As optimism grows globally that the end of the COVID pandemic may be in sight, manufacturers are increasingly grappling with a new challenge: inflationary pressures. Demand has surged after the decline caused by the pandemic. Unlike some past episodes of inflation, which were more driven by monetary factors, current inflation is also being driven by supply chain issues and raw material shortages.
This has resulted in a multifaceted dilemma for manufacturers. Firstly, margin pressures on individual SKUs increase as raw material prices increase. At the same time, shortages and supply chain issues mean that manufacturers must decide which parts of their product assortment should have priority in distribution. Many manufacturers have been forced to trim their product portfolio due to production and supply chain issues or to reduce pack sizes or counts. Therefore, marketers are under huge pressure to make complex decisions to shift pricing and product assortment decisions all at once.
The default response – namely, to let a combination of old consumer data and logistics make the decision – is fraught with risk. The pandemic has shifted consumer behaviour, with economic uncertainty impacting consumer wallets and a shift to digital channels from offline channels. Money can be left on the table with hasty pricing and portfolio decisions, while also giving old (and new) competitors an opening to take long-term shares. Reducing pack sizes and counts can also be risky, sometimes permanently reducing volume for the brand and category moving forward as substitutes come into the market.
In this complex environment, what is the role of research and the insights industry? The best way to make strategic (pricing) decisions is to take all relevant data sources into account. A holistic view is crucial, as all data sources have their strengths. In an inflationary situation, relying on past time series or marketing mix models becomes less useful, as extrapolating from past price steps when price changes were quite small is no longer theoretically sound. The past few decades of stable prices or even deflation around the world cannot accurately inform the new normal of inflation.
Consumer-based methodologies like conjoint modelling and virtual simulations – which can consider higher price variances, new pack sizes, promotional mechanics, and above all, current consumer mindsets – become more powerful and accurate compared to other methods.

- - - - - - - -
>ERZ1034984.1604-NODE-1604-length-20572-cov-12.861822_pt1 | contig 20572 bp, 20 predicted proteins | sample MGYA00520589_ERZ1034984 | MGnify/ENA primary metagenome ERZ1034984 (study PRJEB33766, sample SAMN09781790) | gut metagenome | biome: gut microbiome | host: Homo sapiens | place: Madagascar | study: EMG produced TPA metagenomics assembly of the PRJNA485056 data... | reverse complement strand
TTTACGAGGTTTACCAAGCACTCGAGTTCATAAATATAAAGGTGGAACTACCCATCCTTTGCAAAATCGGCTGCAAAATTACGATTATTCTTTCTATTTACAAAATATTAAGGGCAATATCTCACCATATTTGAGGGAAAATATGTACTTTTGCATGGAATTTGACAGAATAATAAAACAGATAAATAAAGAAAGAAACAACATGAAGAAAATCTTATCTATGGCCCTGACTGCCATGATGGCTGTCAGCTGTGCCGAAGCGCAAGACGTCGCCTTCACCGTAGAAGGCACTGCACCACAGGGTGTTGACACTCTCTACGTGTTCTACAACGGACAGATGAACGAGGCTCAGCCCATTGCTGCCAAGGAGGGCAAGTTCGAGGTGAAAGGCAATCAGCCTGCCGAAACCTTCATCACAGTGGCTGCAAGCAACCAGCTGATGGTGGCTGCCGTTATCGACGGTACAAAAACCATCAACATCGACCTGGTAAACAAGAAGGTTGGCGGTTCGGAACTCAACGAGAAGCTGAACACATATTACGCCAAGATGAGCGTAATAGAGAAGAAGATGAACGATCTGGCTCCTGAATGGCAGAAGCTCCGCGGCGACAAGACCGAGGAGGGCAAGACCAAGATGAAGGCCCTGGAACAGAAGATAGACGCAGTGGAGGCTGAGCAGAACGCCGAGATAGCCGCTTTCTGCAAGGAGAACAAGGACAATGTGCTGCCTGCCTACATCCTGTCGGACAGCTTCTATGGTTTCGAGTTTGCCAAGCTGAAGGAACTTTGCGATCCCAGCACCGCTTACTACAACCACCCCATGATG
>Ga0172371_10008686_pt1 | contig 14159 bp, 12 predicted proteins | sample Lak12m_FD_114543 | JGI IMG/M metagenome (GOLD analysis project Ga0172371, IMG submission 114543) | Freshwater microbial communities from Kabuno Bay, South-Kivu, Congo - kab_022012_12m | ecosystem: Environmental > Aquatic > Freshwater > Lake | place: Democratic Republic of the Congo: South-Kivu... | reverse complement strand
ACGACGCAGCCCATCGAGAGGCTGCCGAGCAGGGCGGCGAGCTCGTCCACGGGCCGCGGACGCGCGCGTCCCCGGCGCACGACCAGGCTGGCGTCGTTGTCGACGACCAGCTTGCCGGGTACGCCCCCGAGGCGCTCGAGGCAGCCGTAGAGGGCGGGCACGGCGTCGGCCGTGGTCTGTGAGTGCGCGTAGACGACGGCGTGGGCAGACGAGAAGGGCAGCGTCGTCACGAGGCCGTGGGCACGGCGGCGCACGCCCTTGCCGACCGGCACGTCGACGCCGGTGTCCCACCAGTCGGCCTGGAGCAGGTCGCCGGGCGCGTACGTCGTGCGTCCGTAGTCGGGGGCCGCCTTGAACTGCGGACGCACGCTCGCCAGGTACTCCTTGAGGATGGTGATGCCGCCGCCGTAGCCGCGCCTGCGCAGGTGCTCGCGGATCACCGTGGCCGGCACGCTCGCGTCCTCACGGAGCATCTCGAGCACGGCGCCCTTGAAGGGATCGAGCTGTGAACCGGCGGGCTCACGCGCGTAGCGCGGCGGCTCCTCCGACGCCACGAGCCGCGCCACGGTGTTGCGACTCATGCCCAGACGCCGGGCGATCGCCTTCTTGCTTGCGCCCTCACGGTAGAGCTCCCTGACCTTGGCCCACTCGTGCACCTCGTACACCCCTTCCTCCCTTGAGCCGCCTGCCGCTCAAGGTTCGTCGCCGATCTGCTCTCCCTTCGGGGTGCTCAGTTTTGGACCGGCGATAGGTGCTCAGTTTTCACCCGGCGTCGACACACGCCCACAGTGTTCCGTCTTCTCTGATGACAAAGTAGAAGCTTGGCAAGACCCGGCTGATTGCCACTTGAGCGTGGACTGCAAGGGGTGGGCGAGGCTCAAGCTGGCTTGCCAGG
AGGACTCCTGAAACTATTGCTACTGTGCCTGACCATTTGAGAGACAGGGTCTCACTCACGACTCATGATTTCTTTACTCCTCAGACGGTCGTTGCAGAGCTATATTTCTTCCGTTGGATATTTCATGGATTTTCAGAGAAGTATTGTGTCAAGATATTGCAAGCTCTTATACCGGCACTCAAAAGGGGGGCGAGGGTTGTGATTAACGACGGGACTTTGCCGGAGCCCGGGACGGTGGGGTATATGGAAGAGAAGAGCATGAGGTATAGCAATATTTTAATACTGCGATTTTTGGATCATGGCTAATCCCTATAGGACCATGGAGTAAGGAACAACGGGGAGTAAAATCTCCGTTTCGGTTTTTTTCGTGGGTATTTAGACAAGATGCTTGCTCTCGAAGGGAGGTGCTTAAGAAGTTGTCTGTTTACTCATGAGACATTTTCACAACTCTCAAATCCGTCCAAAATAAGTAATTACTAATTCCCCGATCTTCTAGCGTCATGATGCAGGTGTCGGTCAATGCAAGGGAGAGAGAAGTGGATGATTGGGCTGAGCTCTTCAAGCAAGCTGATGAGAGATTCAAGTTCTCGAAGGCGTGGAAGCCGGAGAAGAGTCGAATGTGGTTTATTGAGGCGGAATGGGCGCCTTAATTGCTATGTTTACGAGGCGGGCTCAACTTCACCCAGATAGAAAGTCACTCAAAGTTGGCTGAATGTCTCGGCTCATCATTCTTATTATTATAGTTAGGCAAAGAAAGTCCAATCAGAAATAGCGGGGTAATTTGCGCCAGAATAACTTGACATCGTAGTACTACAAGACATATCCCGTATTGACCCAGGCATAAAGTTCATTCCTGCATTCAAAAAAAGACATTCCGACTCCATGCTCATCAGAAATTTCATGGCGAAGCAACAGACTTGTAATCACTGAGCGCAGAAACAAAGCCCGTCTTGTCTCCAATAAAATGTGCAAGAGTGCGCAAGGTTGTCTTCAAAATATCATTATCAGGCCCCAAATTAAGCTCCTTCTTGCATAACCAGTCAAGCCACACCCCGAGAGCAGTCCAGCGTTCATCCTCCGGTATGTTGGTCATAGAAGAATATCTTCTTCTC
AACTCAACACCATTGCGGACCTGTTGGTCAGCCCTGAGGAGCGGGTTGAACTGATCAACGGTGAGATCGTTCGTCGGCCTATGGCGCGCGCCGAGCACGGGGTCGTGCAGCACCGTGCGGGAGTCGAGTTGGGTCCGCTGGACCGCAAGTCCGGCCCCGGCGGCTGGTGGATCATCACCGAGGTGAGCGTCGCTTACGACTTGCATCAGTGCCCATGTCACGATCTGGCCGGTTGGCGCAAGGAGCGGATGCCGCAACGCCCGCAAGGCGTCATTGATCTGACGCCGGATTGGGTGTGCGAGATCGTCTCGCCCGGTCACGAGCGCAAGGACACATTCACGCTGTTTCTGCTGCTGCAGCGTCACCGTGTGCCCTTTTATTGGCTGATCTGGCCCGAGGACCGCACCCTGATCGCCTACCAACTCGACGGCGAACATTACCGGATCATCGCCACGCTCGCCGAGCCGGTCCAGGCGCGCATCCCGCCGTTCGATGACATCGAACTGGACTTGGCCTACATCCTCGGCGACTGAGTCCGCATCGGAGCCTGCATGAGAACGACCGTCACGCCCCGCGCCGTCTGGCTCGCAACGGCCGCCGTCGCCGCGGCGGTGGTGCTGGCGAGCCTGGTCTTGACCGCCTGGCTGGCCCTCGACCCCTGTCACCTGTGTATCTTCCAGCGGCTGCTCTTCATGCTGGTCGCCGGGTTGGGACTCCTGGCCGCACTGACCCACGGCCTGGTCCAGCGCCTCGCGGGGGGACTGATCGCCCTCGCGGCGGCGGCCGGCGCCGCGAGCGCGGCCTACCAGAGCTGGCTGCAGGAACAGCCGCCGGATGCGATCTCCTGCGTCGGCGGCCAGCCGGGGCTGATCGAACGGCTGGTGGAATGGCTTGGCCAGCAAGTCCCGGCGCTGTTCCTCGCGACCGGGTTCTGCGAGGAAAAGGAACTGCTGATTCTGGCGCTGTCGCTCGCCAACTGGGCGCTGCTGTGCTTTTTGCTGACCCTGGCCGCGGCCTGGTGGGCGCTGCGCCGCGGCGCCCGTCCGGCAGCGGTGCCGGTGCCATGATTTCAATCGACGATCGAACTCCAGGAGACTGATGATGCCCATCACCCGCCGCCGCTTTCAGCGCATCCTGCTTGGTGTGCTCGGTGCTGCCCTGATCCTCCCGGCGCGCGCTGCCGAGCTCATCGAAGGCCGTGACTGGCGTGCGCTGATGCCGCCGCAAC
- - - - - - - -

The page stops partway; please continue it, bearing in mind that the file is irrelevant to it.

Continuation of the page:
FIGURE 1 SUMMARISES THE KEY STRENGTHS OF CONJOINT AND TIME SERIES DATA
One of the core strengths of conjoint and virtual stores is to look forward, predicting the future with prices that are not on the market yet. Dealing with price steps of 20% or more is therefore not an issue.
Sales data is often used to look over time (including informing on seasonality) and is therefore used to predict trends at an SKU or category level. Sales data can also predict share moves by extrapolating historic price movements, but they’re not designed to do this.
CONTEXT IS KEY TO EFFECTIVE PRICING AND PORTFOLIO DECISIONS DURING PERIODS OF HIGH INFLATION
Competitive context is one area that typically gets neglected in very basic pricing research solutions, but decades of pricing strategy experience have shown us that context is key. Especially since the onset of the pandemic, manufacturers have needed to take into account channel shifts and new competitors: the marketplace isn’t a vacuum. Modern conjoint and virtual stores e-stores can recreate the consumer context very accurately and hence provide a realistic model of consumer behaviour.
UNDERSTANDING ALL THE KEY INTERACTIONS ENABLES SMARTER DECISIONS
One of the core strengths of conjoint is that it enables users to see which brands and SKUs are interacting with each other. This way the manufacturer can optimise a full portfolio, instead of one brand or SKU only. For instance, if you find out Brand A users go to Brand B and Brand B users go to Competitor C, it would be smarter to increase Brand A prices, since you have a safety net in Brand B. This could even be the case when Brand A is more price elastic than Brand B, something which cannot be understood from a time series analysis.
\”It was a great pleasure to work with you on all the Light price conjoint studies. It created lots of traction across markets, and you are our preferred supplier for these pricing studies in APAC. The speed, flexibility, and simple, easy-to-digest report marked SKIM above any other agency I have worked with to date.\”
-Head of Revenue Growth Management, leading consumer goods company, APAC-
UNDERSTANDING PROMOTIONAL MECHANICS FROM SCRATCH
Inflation can ‘push’ consumers even further towards promo buying, as consumers who were traditionally brand loyal can start to drift towards more cost-effective options. Instead of running promotions from previous years on ‘autopilot’, manufacturers thus need to take a blank-slate approach and understand which promotion mecanics work and which don’t work, and which consumers are attracted towards promotions in the new normal.
CONSIDER DATA FUSION ANALYTICS AND CALIBRATED PREDICTIVE MODELS TO INCREASE SHELF LIFE OF INSIGHTS
Inflation impacts macro-economic trends and consumers’ spending power. In general, these effects can be measured better using longitudinal data or forecasting methodologies, but these can then be included in conjoint studies in the form of a calibration of existing market models.
INVEST IN COMPREHENSIVE INSIGHTS
Pricing and portfolio decisions in the current environment are more crucial than ever before. Manufacturers should get a fresh and comprehensive view of their market pricing, assortment, and promotional mechanics to make these decisions. Given the present speed of change in the consumer’s and marketer’s environment, such investments will give a high ROI in the near future.
This article was first published in the Q1 2022 edition of Asia Research Media